Oregon Child Support Program

Enforcement

Children have the right to financial and emotional support from both parents, even if the parents do not live together or were never married. The Child Support Program strives to make it as convenient as possible for parents to give their children the support they need to grow and thrive. Learn more about making a payment.

The vast majority of child support in Oregon is collected voluntarily, but unfortunately some parents refuse to meet their obligations to financially support their children. In those cases, the Department of Justice and local District Attorneys are forced to take additional legal action. When a non-custodial parent does not fulfill their obligation to their child or children, the Child Support Program has many tools to enforce child support and medical insurance. These include:

  • Collecting federal or state tax refunds, and other types of federal payments to pay past due support.

  • Placing a lien against property owned by the parent if that property is in Oregon. This means the property cannot be sold with a clear title until the support has been paid.

  • Garnishing sources of income such as lottery winnings, insurance settlements or inheritance. Bank accounts and other sources of funds can be garnished unless these sources are already being withheld for payment of child support.

  • Suspending driver's, occupational or recreational licenses. If a parent owes at least $2,500 in back support and fails to make and keep a payment agreement, their driver's, occupational or recreational license may be suspended if it is not possible to collect using other methods.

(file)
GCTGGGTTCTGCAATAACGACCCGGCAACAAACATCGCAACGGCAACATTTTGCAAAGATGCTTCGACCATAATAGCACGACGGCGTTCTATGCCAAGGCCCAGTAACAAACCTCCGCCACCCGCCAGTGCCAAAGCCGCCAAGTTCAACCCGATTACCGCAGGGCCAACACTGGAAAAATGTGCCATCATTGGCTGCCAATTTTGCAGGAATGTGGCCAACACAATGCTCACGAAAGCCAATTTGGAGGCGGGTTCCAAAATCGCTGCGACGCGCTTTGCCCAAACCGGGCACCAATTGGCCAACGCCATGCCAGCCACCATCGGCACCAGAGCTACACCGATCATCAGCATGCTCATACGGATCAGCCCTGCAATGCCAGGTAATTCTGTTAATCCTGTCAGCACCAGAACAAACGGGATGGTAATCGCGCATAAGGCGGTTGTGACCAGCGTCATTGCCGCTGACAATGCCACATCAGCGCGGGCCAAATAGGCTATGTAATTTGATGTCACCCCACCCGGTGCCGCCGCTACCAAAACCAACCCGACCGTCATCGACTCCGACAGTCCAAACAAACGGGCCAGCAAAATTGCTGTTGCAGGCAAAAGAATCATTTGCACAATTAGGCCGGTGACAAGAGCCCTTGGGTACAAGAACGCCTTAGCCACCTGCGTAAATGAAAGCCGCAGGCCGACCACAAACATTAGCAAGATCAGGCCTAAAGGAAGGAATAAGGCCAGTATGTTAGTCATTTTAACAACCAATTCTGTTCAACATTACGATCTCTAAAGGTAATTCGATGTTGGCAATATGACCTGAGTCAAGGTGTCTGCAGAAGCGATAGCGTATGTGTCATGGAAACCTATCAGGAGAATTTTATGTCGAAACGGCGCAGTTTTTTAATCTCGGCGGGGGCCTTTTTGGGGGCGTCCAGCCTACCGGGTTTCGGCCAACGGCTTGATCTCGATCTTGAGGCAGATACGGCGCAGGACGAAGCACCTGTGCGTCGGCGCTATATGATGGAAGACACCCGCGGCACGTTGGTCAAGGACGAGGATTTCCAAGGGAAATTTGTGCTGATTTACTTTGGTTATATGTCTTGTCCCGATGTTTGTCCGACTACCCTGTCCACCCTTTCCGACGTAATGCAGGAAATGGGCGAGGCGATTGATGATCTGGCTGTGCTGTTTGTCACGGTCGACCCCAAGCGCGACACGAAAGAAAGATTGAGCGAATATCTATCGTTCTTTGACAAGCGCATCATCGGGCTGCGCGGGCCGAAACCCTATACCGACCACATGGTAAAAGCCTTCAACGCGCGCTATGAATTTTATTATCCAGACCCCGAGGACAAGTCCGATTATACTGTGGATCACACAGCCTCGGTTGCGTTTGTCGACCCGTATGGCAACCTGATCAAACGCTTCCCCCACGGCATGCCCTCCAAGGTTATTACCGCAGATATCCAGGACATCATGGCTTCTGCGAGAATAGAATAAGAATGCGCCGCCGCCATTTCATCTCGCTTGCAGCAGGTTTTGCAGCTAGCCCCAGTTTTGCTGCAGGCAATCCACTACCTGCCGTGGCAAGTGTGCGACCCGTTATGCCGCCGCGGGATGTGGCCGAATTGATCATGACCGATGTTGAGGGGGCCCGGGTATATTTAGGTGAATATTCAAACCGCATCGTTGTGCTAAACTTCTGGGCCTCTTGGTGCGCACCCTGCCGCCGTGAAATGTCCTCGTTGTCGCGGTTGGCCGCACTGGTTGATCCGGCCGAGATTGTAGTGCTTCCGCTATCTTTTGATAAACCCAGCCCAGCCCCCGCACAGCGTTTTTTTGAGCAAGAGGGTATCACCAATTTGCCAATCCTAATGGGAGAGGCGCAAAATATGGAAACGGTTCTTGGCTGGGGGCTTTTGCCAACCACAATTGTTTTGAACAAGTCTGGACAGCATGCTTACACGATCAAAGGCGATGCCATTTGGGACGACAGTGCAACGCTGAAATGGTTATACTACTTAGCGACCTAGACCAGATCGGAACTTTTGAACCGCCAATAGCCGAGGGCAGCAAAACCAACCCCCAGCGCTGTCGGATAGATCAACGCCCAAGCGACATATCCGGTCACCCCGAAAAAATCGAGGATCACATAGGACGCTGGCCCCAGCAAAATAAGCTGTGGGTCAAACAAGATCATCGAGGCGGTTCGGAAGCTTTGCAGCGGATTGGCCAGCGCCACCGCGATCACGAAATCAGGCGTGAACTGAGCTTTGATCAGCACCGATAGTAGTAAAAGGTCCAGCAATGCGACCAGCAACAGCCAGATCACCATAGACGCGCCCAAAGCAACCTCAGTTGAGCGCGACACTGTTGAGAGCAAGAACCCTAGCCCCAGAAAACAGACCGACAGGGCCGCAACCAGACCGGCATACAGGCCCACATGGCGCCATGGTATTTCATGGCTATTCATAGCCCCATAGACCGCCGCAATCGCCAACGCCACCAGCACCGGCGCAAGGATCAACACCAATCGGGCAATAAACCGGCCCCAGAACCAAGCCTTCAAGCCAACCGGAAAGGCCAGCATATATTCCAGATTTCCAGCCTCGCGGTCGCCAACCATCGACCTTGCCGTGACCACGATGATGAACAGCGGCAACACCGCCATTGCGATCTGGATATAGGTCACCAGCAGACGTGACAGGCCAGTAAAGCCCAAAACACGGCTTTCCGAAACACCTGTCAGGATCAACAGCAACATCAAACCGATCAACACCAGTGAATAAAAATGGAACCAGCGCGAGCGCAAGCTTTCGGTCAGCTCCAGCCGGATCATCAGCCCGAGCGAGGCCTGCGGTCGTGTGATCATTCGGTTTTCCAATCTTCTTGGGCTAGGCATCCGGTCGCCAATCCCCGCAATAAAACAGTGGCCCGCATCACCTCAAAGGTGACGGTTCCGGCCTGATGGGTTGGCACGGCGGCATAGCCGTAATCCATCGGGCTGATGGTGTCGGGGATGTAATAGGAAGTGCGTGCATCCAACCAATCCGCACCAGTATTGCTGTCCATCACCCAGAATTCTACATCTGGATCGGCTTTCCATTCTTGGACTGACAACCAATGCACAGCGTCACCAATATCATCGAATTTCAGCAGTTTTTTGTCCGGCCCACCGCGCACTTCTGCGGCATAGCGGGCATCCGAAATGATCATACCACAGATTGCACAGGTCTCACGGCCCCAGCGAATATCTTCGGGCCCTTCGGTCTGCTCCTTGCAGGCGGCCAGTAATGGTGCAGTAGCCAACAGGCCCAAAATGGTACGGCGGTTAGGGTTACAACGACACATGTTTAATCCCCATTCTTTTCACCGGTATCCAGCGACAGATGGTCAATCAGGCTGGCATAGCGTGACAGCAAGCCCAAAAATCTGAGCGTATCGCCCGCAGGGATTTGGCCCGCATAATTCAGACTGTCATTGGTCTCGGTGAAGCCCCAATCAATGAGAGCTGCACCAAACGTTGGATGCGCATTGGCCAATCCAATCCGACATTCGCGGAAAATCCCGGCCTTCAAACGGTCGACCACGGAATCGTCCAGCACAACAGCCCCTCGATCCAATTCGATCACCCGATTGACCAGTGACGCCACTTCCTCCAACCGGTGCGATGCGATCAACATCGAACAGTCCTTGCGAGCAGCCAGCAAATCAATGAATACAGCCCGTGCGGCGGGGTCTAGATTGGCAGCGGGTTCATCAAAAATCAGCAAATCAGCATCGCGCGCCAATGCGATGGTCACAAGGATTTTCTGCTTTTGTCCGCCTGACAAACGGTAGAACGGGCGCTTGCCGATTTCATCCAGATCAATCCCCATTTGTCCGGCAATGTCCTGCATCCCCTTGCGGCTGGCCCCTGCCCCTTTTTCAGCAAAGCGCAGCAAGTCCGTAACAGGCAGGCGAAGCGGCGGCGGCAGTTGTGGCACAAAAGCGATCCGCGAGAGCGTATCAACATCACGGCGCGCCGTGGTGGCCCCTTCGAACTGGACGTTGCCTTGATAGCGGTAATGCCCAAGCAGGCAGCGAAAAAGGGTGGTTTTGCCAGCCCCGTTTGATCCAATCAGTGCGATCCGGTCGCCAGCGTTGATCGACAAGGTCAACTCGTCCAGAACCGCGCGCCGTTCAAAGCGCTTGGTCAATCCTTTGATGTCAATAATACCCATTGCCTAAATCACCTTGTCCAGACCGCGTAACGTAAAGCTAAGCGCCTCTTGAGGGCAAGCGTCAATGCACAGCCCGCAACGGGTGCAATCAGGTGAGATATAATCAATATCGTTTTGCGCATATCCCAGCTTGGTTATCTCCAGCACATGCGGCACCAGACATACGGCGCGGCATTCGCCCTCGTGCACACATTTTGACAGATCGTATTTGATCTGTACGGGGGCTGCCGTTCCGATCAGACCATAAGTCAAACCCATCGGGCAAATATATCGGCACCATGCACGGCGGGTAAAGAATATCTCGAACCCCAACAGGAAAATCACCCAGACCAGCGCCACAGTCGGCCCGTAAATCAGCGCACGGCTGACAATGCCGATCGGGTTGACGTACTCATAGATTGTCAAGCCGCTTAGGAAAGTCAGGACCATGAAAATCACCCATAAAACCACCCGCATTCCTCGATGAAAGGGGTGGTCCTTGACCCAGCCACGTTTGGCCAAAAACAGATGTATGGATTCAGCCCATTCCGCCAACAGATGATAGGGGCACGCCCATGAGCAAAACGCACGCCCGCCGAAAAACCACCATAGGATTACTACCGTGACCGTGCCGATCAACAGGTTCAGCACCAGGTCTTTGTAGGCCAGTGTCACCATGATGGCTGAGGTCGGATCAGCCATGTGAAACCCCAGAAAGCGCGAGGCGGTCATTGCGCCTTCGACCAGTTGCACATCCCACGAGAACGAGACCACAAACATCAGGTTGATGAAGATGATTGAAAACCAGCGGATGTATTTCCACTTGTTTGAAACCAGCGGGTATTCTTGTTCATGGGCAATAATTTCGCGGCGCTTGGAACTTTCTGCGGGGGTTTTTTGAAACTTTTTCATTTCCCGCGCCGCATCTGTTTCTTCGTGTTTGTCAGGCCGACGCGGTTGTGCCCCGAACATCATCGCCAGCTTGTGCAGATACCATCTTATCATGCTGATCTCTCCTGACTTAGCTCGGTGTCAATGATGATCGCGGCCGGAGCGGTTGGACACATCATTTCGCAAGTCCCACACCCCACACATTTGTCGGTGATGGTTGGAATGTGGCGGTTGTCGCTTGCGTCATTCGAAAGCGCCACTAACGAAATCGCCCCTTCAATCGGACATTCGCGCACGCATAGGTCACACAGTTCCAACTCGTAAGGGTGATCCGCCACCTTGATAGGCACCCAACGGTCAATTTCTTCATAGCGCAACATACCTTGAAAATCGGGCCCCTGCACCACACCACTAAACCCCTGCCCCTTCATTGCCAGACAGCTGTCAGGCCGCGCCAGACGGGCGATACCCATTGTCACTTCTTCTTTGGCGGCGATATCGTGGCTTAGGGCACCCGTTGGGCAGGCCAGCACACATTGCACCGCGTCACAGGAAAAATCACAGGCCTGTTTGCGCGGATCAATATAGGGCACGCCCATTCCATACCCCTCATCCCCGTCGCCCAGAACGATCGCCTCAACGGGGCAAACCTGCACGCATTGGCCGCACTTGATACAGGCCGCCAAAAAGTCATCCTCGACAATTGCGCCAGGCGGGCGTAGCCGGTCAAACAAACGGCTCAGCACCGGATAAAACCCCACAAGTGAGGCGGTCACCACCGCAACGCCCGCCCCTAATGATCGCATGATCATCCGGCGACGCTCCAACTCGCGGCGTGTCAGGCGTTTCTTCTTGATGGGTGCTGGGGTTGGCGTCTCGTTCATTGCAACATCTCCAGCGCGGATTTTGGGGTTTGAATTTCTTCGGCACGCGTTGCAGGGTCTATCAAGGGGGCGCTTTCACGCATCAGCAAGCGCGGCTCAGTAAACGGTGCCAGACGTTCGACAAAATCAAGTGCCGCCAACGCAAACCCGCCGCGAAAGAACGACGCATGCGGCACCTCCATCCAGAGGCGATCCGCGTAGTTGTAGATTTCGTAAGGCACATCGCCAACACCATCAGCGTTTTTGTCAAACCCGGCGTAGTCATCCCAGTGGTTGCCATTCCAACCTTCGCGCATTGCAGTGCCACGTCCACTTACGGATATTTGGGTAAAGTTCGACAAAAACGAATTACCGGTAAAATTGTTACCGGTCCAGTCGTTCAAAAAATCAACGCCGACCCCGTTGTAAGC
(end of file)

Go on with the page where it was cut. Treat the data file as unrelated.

• Suspending a passport. If a parent owes at least $2,500 in back support, their passport will be restricted and they will be unable to travel internationally, unless certain specific criteria are met.

  • Turning the names of parents who owe a certain amount of support over to credit reporting agencies. Doing this sometimes causes the parent to pay the amount to avoid damaging his or her credit record.

  • In extreme cases a court may put a parent under contempt for failure to pay support or to force them to pay in the future. The judge may also impose a jail sentence.

It is the goal of the Oregon Child Support program to work with both parents to make sure that every child receives the support they need to grow and thrive. Enforcement actions are taken as a last resort to make sure that parents, who are able, take responsibility for the well-being of their children.

Enforcement sweep - In August 2009 the Oregon Department of Justice lead a law enforcement sweep, arresting 21 parents with outstanding arrest warrants for unpaid child support. The sweep targeted the most egregious cases of parents who are able but unwilling to pay court-ordered child support. Together they owed a total of $531,206 to their families. A Multnomah County sweep conducted in October 2010 resulted in the arrest of five parents who together owed nearly $85,000.